My awareness of critical perspective has expanded beyond the arena of where I work, it has involved my charity The Gift of Life and my wedding business 27 Miracles. I started out my nursing career working in a high risk labor and delivery unit. In labor and delivery you meet all kinds of people from different walks of life, different religions, different ethnicities and socioeconomic status. During a critical time such as labor when there is pain, this is when you learn about other people’s cultures and how pain is perceived by them. As a nurse we learn about those different cultures through experience so that when we do encounter them, we can understand what level of privacy and respect they need.
My husband and I own a wedding and event planning business called 27 Miracles. Through the years we have become well known in our town for working with ethnic weddings from different countries as well as interracial. It has allowed me as an individual to learn many cultures and be able to show respect for other cultures and their ways of communicating. It is a beautiful thing to see love spoken and expressed in so many different languages and cultures through music, food and traditions.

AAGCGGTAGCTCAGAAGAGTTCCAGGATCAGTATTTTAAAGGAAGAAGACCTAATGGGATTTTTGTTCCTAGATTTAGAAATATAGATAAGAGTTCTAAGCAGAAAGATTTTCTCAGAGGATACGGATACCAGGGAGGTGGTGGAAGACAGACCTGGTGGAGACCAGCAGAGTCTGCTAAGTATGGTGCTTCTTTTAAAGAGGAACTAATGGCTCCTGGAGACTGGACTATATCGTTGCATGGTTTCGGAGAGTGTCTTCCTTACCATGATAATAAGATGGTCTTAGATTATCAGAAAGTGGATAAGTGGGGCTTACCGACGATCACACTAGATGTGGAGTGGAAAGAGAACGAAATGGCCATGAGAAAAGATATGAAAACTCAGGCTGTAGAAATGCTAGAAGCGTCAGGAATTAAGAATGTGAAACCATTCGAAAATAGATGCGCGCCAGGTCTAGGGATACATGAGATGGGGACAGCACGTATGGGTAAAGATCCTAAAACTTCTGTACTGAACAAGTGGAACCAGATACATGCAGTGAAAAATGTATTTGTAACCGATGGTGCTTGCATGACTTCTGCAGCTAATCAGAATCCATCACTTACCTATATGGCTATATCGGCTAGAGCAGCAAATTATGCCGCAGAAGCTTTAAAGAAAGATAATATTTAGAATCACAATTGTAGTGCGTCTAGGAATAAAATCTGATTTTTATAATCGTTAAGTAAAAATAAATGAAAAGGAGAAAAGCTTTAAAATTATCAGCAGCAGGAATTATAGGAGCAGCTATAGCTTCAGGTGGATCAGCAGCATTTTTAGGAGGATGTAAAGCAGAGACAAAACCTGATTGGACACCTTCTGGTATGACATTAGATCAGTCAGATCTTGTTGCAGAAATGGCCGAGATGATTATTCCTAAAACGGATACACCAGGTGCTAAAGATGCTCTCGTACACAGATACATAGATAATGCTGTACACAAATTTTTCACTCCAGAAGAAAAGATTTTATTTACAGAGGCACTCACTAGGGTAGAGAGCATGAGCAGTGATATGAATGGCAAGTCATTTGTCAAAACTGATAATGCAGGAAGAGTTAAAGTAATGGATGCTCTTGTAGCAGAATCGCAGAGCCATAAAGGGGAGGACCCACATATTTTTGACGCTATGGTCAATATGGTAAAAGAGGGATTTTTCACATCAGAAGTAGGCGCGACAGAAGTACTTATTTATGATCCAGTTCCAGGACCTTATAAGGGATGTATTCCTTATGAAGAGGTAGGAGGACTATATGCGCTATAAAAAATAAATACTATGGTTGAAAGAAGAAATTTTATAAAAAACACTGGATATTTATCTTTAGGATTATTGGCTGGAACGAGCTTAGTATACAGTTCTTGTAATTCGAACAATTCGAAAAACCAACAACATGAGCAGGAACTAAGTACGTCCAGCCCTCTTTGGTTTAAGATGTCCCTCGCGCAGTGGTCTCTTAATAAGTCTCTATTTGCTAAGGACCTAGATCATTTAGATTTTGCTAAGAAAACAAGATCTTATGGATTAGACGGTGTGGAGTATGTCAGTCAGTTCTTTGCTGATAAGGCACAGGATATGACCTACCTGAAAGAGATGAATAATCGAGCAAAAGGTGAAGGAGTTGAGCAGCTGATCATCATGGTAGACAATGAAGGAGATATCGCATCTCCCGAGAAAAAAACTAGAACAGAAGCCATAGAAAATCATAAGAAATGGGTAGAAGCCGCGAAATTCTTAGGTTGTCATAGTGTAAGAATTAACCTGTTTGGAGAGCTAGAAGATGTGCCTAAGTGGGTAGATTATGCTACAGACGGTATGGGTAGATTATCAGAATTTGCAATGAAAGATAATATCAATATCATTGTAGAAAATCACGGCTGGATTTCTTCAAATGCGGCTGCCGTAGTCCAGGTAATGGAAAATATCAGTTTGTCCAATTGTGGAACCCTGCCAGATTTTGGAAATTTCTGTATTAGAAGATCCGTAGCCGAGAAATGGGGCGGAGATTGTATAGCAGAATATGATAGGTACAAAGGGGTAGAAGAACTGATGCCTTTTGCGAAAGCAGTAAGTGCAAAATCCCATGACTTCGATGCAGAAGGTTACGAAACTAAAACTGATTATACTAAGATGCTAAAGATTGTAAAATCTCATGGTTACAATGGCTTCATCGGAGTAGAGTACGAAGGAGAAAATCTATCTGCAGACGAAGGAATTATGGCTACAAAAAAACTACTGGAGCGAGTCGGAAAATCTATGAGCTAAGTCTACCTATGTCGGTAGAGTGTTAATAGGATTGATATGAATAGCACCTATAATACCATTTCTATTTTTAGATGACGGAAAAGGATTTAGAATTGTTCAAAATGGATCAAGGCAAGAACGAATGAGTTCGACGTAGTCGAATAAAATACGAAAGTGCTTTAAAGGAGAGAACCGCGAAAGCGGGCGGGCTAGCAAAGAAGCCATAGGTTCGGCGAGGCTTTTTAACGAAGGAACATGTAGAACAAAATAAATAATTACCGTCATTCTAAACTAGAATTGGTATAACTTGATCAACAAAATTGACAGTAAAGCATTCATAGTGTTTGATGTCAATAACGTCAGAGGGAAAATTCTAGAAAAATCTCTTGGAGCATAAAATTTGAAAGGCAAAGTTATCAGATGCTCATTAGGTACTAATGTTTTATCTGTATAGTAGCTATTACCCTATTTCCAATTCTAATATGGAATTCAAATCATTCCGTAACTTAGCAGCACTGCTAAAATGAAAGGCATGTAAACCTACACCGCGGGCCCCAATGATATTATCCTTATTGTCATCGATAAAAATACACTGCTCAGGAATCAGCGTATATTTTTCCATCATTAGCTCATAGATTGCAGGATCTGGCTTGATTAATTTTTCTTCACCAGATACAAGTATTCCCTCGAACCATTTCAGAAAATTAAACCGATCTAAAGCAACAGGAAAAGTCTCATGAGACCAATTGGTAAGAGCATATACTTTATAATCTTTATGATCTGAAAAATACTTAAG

I have learned through my nursing experiences and my wedding experiences how to appreciate people more and take interest in who they are as a person. As nurses we get busy when we work on the floor or in an office and talk about our patients as just another number because we are in a hurry. Even on our busy days, we need to stop along the road and take a moment to say hello to our patients, provide a gentle touch to their hand or shoulder, and a listening ear. These are all part of critical perspectives or as I like to call it cultural awareness.
Many say that the parents of premature babies experience preterm birth because the parent did something wrong, they smoked, drank, did drugs or a teen age pregnancy caused the premature birth. Although some of those reasons may be true, there is another side to prematurity that people do not think about. The mother that develops maternal illnesses like Diabetes and Hypertension, or the baby that for some reason starts developing intrauterine growth retardation and it is unsafe for him or her to be inside the womb. It is very easy to judge when you don’t know the situation or have never experienced it, but as nurses we need to develop ways of thinking that allows us to be aware about ourselves and those around us (Gotzlaf & Osborne, 2010).
Working with a population of parents that have premature babies, has shown me that premature birth happens all over the world. Premature birth limits no race, religion or economical status. Our job as a nurse is to be aware of the different cultures and take the time to learn about their culture and how you can work with that person.
Gotzlaf, B. A., & Osborne, M. (2010). A Journey of Critical Consciousness: An Educational Strategy for Health Care. International Journal of NursingEducation Scholarship, 7(1), 1-15. http://dx.doi.org/ 10.2202/1548-923X.2094